Following a commitment by the New York State Legislature earlier this year to increase funding for high-need school districts around the state by $4.2 billion by the 2023-24 school year, a settlement was reached in the lawsuit New Yorkers for Students’ Educational Rights (NYSER) v. State of New York. The NYSER case was filed in 2014 by a coalition of parents, students, and groups representing other stakeholders in the public education system to compel the state government to fully fund the Foundation Aid formula, the school-funding system established to ensure a sound basic education for all New York students in the wake of the landmark Campaign for Fiscal Equity (CFE) decision.
The NYSER plaintiffs were represented by the Center for Educational Equity’s executive director Michael Rebell, and pro bono counsel at the law firms Morgan Lewis & Bockius and White & Case; as well as the Education Law Center.
In the settlement, the plaintiffs and the state agreed to put the case on hold on the condition that the stake lawmakers honor their commitment to phase in the remaining $4.2 billion increase in annual funding required to fully fund the Foundation Aid formula. If state follows through, the case will be dismissed. If not, the plaintiffs will be able to continue the litigation and seek an expedited trial to secure the promised funding.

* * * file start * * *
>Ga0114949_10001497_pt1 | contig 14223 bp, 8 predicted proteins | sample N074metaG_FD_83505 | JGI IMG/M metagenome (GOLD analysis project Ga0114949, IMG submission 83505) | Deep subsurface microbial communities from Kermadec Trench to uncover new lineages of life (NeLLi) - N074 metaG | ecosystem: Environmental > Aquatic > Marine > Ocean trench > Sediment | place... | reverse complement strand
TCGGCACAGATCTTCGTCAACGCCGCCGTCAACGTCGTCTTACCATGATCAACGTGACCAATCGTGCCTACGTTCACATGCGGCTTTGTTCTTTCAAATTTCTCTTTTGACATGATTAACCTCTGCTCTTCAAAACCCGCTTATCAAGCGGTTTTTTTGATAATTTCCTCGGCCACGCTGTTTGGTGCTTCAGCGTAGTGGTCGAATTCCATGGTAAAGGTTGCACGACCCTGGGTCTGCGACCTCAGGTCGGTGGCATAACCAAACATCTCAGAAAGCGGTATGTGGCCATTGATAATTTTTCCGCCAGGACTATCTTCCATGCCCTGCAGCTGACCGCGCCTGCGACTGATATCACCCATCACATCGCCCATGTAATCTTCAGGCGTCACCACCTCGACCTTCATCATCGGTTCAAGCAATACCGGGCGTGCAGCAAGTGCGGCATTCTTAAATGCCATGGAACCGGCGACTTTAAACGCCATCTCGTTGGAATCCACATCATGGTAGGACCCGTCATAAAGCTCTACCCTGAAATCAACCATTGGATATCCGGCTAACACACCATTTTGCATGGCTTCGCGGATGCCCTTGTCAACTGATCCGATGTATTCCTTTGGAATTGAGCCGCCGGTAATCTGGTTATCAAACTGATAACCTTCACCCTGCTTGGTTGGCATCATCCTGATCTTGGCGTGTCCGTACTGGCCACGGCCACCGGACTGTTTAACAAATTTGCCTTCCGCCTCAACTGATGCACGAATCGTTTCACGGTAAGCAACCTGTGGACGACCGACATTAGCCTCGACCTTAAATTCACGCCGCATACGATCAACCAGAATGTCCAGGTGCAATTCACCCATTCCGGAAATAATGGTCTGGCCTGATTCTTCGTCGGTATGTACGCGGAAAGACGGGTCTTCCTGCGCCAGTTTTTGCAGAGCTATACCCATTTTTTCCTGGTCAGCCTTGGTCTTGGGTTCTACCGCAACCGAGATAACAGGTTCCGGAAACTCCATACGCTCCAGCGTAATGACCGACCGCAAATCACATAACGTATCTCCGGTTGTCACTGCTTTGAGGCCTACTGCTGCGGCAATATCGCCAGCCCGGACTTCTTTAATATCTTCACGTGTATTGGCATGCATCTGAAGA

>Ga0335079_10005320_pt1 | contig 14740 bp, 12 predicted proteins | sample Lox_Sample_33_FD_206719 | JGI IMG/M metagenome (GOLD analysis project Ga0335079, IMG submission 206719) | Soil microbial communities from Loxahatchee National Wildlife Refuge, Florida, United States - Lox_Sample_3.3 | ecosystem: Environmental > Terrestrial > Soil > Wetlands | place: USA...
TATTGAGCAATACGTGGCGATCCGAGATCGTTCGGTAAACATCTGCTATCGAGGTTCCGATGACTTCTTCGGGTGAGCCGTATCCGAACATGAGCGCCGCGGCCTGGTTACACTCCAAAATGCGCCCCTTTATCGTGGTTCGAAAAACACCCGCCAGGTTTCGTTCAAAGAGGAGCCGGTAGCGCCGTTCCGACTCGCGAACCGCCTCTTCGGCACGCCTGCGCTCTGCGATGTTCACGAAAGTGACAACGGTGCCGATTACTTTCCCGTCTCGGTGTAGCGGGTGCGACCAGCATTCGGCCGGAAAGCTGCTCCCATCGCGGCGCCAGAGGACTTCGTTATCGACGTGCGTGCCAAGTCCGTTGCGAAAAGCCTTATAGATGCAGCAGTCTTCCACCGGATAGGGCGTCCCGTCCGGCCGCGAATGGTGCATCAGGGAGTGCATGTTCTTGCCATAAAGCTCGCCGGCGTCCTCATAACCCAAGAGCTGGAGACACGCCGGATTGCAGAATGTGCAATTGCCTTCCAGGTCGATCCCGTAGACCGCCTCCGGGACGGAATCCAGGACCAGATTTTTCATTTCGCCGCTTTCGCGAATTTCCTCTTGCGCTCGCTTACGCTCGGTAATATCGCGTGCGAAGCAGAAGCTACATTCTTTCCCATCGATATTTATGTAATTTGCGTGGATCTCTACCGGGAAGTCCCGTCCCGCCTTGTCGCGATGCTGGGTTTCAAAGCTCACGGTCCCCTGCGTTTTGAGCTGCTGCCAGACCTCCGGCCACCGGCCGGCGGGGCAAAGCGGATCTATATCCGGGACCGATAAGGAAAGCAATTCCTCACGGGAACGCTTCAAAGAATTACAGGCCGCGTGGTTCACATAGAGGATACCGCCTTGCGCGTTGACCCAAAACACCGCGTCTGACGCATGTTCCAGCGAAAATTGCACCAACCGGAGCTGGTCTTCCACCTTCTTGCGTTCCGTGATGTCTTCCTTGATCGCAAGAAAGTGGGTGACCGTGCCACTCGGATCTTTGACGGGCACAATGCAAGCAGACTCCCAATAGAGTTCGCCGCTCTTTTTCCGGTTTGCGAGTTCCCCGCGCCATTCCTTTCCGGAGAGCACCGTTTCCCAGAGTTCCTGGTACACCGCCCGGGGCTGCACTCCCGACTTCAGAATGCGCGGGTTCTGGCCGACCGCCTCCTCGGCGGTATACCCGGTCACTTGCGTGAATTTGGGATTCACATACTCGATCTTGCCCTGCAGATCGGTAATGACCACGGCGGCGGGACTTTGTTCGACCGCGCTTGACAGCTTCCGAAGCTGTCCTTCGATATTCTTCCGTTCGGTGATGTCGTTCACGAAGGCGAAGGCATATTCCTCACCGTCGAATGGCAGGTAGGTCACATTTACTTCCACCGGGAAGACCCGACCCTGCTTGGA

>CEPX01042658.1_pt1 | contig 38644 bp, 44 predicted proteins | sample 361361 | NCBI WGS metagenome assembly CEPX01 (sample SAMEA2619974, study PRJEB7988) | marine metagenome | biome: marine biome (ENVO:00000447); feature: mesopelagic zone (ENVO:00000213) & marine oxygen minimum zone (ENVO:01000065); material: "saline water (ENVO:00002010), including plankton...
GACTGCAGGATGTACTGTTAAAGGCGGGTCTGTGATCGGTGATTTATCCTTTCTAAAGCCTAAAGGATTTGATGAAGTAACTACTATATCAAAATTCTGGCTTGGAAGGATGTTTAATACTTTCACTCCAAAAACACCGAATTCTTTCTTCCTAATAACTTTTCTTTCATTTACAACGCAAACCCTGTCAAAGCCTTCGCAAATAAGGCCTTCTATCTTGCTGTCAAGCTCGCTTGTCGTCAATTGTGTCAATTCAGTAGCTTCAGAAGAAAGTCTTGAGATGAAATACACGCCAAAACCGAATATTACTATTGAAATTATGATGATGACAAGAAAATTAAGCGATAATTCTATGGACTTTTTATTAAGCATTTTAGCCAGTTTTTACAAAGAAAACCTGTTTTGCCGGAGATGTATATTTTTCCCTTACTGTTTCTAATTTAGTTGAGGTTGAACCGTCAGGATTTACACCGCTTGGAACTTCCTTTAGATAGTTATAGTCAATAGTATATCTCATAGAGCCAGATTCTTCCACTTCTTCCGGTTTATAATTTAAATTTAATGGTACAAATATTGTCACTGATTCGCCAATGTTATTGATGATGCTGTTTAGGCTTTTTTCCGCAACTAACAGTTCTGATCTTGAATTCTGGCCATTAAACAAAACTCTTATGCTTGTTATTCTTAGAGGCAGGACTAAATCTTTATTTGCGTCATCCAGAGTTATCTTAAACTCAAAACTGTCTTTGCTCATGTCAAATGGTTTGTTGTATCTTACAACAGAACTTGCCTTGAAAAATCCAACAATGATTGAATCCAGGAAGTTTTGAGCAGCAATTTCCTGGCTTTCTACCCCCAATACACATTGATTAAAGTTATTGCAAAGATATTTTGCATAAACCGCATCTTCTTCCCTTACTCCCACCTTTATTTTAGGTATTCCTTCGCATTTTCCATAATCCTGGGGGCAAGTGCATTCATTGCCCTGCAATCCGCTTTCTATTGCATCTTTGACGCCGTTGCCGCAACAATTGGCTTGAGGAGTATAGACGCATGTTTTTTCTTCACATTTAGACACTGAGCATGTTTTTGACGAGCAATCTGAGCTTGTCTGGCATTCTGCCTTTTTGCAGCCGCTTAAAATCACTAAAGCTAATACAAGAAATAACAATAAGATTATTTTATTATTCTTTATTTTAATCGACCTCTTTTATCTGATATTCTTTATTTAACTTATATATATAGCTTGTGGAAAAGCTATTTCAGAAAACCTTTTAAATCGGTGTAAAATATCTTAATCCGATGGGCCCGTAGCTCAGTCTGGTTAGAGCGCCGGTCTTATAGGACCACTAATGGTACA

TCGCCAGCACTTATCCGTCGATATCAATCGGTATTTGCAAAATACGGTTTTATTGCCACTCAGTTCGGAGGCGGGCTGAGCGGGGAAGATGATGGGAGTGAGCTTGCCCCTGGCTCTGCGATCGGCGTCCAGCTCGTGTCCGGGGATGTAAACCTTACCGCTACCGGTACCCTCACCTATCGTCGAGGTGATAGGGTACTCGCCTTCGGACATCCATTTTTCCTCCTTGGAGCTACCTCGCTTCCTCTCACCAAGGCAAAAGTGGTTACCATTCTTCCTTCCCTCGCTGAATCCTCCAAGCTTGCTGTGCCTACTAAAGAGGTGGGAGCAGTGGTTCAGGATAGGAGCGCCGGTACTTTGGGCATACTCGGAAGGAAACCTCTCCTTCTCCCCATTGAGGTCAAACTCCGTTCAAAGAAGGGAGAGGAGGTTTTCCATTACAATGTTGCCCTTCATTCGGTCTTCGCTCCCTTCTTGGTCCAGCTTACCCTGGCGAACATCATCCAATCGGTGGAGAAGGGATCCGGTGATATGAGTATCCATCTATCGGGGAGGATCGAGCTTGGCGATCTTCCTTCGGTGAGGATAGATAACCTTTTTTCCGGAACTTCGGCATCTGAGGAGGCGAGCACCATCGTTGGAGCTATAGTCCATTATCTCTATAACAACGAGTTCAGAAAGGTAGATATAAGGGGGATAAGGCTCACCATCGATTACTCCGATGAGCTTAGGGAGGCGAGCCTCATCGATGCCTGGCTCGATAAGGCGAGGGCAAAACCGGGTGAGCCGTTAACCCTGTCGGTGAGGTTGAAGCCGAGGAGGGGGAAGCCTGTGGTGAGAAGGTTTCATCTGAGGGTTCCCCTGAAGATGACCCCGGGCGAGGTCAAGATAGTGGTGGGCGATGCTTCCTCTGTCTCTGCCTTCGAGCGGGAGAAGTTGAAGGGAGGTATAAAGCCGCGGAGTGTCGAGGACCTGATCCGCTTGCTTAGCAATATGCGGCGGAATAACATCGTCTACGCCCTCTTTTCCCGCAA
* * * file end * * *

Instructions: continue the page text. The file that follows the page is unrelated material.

Center for Educational Equity executive director Michael Rebell, co-counsel for the plaintiffs, said, “Unequal funding has long been a blight on education in New York State. Yesterday’s agreement will be an important mechanism to ensure that the State lives up to its constitutional obligation to adequately fund a sound basic education for all New York students.”
The state increased state aid for school funding this year by $1.4 billion statewide and has committed to providing similar increases for the next two years. The New York City public schools’ share of the increase this year was $530 million.
Full funding of the Foundation Aid formula is an important victory for New York students, particularly the students of color and students from low-income families who continue to be especially harmed by inadequate school funding and inequitable resources. It’s a big step but there’s still a great deal of work to do. To provide all students the opportunity for a sound basic education guaranteed to them by the state constitution, state leaders will need to update and improve the Foundation Aid formula and to create a new system that will provide accountability for adequate and equitable funding for all students on a permanent basis.